Wednesday, September 17, 2008

Introduction to Immunology

What is Immunity?

Immunity means protection from disease and especially infectious disease. Cells and molecules involved in such protection constitute the immune system and the response to introduction of a foreign agent is known as the immune response. Immune response areproduced primarily by leucocytes, of which there are several different types. Not all immune responses protect from disease; some foreign agents, such as the allergens found in house dust mite, cat dander or pollen from certain trees, cause disease as a consequence of inducing an immune response. Likewise some individuals mount immune responses to their own tissues as if they were foreign agents. Thus, the immune response can cause the autoimmune diseases common to man such as multiple sclerosis, diabetes, rheumatoid arthritis or myasthenia gravis. Myasthenia gravis is a neuromuscular disorder characterized by variable weakness of voluntary muscles, which often improves with rest and worsens with activity. The condition is caused by an abnormal immune response. Most individuals do not suffer from autoimmune disease because they have developed tolerance towards their own (self) tissues.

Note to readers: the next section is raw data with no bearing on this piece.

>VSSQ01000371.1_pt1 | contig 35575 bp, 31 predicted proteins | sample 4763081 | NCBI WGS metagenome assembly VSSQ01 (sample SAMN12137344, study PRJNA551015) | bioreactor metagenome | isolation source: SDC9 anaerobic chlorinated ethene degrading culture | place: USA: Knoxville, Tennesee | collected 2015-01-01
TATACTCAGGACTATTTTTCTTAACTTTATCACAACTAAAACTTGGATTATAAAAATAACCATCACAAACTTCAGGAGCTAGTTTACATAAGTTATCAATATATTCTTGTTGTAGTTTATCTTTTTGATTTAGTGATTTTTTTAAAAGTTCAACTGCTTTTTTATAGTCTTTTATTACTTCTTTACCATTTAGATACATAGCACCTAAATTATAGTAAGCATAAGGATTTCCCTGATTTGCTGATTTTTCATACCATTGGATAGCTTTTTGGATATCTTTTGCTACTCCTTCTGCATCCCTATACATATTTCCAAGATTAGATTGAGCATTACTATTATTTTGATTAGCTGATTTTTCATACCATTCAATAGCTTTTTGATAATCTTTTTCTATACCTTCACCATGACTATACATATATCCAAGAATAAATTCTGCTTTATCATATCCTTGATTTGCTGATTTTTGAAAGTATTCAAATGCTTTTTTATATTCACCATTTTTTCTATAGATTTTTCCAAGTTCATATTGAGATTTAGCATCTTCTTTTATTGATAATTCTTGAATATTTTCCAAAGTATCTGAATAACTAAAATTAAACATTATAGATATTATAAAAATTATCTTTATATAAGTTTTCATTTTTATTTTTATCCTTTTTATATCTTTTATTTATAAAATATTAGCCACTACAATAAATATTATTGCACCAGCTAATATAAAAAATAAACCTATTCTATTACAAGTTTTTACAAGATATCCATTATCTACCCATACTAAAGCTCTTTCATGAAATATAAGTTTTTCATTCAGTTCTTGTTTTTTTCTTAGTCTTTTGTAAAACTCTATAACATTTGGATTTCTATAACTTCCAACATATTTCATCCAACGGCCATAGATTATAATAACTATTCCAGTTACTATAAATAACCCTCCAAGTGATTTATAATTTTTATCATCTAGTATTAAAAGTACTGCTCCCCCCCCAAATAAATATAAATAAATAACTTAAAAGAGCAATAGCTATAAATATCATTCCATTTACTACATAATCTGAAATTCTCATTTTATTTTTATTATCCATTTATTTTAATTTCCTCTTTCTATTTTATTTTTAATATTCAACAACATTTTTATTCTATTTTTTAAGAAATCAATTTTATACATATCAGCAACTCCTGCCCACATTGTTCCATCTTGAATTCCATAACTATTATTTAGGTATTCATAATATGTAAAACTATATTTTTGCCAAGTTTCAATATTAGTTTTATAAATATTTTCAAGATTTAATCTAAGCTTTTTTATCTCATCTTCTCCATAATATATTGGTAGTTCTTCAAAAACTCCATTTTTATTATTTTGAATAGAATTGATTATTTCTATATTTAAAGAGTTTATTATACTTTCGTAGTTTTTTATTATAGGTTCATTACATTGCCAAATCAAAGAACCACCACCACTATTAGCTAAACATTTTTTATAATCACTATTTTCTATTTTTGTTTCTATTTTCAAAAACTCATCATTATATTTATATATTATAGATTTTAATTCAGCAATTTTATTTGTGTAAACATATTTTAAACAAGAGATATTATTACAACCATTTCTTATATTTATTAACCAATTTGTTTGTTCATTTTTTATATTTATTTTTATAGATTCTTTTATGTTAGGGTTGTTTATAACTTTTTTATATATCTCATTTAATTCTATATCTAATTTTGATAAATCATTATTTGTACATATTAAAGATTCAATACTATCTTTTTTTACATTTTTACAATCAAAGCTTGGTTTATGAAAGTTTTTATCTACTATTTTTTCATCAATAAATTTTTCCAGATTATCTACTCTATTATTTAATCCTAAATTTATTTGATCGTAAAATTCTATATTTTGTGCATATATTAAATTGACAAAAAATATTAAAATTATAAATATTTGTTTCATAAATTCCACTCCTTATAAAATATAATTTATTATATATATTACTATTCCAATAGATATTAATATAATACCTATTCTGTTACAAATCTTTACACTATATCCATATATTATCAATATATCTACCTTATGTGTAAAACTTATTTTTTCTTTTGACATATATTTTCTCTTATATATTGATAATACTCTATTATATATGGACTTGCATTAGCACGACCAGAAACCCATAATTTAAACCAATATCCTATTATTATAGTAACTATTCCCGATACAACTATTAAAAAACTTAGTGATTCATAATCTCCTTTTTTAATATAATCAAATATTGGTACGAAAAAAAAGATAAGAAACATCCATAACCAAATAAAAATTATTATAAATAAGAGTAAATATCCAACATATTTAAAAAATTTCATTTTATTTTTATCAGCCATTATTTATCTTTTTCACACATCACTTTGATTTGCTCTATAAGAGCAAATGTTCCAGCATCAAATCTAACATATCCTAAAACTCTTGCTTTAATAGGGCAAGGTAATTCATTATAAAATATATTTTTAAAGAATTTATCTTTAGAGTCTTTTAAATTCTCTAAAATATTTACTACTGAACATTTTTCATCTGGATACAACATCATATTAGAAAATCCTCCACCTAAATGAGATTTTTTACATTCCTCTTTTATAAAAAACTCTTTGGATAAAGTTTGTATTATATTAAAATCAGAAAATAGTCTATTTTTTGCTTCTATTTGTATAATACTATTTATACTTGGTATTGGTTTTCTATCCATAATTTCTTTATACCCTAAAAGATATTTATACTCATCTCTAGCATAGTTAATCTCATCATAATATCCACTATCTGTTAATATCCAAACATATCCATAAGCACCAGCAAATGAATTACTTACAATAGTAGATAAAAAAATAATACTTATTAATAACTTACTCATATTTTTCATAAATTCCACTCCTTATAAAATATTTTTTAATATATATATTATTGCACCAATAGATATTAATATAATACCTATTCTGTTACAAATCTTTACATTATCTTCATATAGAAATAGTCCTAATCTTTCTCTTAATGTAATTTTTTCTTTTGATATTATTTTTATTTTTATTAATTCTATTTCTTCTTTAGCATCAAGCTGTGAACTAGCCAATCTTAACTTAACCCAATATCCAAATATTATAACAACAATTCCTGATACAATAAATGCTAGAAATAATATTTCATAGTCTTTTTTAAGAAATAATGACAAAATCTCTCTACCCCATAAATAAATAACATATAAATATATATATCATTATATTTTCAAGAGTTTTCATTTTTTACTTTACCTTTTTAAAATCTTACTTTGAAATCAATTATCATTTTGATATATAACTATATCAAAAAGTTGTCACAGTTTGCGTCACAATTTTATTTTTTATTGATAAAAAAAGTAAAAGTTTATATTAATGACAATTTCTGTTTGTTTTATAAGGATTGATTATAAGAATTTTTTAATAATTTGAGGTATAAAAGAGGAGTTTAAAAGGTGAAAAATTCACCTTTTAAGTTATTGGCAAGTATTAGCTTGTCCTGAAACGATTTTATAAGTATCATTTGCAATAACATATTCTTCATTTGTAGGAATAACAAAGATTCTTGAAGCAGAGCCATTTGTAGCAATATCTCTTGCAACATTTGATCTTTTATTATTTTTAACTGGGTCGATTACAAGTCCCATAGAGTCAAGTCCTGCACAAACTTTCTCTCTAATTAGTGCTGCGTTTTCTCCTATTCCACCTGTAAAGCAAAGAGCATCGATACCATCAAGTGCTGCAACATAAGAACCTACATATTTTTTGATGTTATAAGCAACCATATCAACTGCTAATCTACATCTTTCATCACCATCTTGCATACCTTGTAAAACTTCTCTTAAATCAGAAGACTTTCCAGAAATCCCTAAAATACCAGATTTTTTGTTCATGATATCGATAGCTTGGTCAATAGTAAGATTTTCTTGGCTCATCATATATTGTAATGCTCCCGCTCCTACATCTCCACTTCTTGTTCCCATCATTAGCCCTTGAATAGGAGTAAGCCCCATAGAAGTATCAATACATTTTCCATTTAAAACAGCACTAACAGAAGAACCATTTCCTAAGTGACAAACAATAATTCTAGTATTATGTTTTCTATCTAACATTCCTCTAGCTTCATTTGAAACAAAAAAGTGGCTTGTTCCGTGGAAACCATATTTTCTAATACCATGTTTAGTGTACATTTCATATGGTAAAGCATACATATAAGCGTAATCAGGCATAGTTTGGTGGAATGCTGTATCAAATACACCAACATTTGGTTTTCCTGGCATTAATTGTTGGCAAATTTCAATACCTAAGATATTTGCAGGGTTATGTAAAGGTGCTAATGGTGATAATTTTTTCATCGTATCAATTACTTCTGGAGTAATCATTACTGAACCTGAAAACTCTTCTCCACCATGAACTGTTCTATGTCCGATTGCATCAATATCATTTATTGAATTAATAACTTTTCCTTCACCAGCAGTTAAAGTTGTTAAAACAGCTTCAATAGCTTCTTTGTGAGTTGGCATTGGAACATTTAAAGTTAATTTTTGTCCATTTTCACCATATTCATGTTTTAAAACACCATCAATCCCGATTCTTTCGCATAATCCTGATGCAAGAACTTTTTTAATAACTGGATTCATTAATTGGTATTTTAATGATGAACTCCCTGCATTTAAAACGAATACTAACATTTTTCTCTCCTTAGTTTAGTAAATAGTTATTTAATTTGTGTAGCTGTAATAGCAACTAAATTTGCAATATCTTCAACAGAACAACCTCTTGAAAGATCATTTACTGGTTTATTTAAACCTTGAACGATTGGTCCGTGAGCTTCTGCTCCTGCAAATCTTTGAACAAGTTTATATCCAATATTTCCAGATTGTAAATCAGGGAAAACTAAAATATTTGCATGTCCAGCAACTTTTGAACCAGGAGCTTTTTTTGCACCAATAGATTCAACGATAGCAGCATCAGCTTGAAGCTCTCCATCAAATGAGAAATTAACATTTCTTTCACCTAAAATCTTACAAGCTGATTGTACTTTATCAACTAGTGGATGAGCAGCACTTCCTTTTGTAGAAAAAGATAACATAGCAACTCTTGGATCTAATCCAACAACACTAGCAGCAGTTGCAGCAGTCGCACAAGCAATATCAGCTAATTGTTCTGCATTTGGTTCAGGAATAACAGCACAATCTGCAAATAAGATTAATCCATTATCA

Memory, specificity & the recognition of “non-self”
– these lie at the heart of immunology.

Immunologist experience of the subsequent protection (immunity) afforded by exposure to many infectious illness can lead them to this view.

An important characteristic of the immune system is that the cells are
able to distinguish “self” and “non-self”

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